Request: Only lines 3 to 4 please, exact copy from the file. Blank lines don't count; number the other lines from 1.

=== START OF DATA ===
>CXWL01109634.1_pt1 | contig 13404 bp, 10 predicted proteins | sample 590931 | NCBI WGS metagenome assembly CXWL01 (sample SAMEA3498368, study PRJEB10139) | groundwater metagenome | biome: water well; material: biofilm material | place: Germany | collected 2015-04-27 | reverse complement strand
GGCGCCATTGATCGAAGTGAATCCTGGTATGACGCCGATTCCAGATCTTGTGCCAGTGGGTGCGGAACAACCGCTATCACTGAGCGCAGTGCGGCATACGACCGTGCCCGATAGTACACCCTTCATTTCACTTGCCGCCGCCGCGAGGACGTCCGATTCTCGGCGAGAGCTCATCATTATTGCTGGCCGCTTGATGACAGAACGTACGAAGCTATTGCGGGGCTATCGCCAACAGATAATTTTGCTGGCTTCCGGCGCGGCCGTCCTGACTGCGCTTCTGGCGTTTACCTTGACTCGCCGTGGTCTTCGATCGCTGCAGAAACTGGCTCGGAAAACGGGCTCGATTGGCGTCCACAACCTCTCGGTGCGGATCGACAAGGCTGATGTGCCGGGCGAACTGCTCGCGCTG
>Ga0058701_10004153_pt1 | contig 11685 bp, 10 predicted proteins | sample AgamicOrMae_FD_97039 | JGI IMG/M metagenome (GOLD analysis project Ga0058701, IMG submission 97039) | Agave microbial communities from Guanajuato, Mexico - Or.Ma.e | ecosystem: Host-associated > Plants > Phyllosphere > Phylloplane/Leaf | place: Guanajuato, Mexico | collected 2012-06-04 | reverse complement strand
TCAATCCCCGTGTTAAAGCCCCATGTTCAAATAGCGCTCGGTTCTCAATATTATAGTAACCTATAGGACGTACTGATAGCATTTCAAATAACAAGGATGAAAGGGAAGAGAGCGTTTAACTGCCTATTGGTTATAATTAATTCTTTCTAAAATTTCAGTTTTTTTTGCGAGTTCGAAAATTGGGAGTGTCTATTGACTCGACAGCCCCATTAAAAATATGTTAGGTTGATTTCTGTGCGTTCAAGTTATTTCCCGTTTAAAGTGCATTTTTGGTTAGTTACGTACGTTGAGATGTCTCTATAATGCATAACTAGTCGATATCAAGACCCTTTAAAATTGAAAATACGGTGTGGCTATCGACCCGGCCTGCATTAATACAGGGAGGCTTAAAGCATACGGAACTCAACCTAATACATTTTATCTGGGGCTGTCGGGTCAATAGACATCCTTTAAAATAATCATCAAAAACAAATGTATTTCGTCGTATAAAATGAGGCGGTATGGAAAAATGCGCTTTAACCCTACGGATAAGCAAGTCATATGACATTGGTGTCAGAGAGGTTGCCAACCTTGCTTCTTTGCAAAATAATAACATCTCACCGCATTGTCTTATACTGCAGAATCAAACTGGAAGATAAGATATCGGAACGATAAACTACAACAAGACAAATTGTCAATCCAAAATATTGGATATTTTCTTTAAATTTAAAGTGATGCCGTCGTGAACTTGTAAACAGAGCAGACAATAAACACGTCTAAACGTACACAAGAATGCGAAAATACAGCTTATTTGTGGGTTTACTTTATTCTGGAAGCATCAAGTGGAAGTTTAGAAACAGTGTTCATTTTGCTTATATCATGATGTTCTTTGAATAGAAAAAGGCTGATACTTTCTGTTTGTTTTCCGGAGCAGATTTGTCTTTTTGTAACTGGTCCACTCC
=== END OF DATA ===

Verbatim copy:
>Ga0058701_10004153_pt1 | contig 11685 bp, 10 predicted proteins | sample AgamicOrMae_FD_97039 | JGI IMG/M metagenome (GOLD analysis project Ga0058701, IMG submission 97039) | Agave microbial communities from Guanajuato, Mexico - Or.Ma.e | ecosystem: Host-associated > Plants > Phyllosphere > Phylloplane/Leaf | place: Guanajuato, Mexico | collected 2012-06-04 | reverse complement strand
TCAATCCCCGTGTTAAAGCCCCATGTTCAAATAGCGCTCGGTTCTCAATATTATAGTAACCTATAGGACGTACTGATAGCATTTCAAATAACAAGGATGAAAGGGAAGAGAGCGTTTAACTGCCTATTGGTTATAATTAATTCTTTCTAAAATTTCAGTTTTTTTTGCGAGTTCGAAAATTGGGAGTGTCTATTGACTCGACAGCCCCATTAAAAATATGTTAGGTTGATTTCTGTGCGTTCAAGTTATTTCCCGTTTAAAGTGCATTTTTGGTTAGTTACGTACGTTGAGATGTCTCTATAATGCATAACTAGTCGATATCAAGACCCTTTAAAATTGAAAATACGGTGTGGCTATCGACCCGGCCTGCATTAATACAGGGAGGCTTAAAGCATACGGAACTCAACCTAATACATTTTATCTGGGGCTGTCGGGTCAATAGACATCCTTTAAAATAATCATCAAAAACAAATGTATTTCGTCGTATAAAATGAGGCGGTATGGAAAAATGCGCTTTAACCCTACGGATAAGCAAGTCATATGACATTGGTGTCAGAGAGGTTGCCAACCTTGCTTCTTTGCAAAATAATAACATCTCACCGCATTGTCTTATACTGCAGAATCAAACTGGAAGATAAGATATCGGAACGATAAACTACAACAAGACAAATTGTCAATCCAAAATATTGGATATTTTCTTTAAATTTAAAGTGATGCCGTCGTGAACTTGTAAACAGAGCAGACAATAAACACGTCTAAACGTACACAAGAATGCGAAAATACAGCTTATTTGTGGGTTTACTTTATTCTGGAAGCATCAAGTGGAAGTTTAGAAACAGTGTTCATTTTGCTTATATCATGATGTTCTTTGAATAGAAAAAGGCTGATACTTTCTGTTTGTTTTCCGGAGCAGATTTGTCTTTTTGTAACTGGTCCACTCC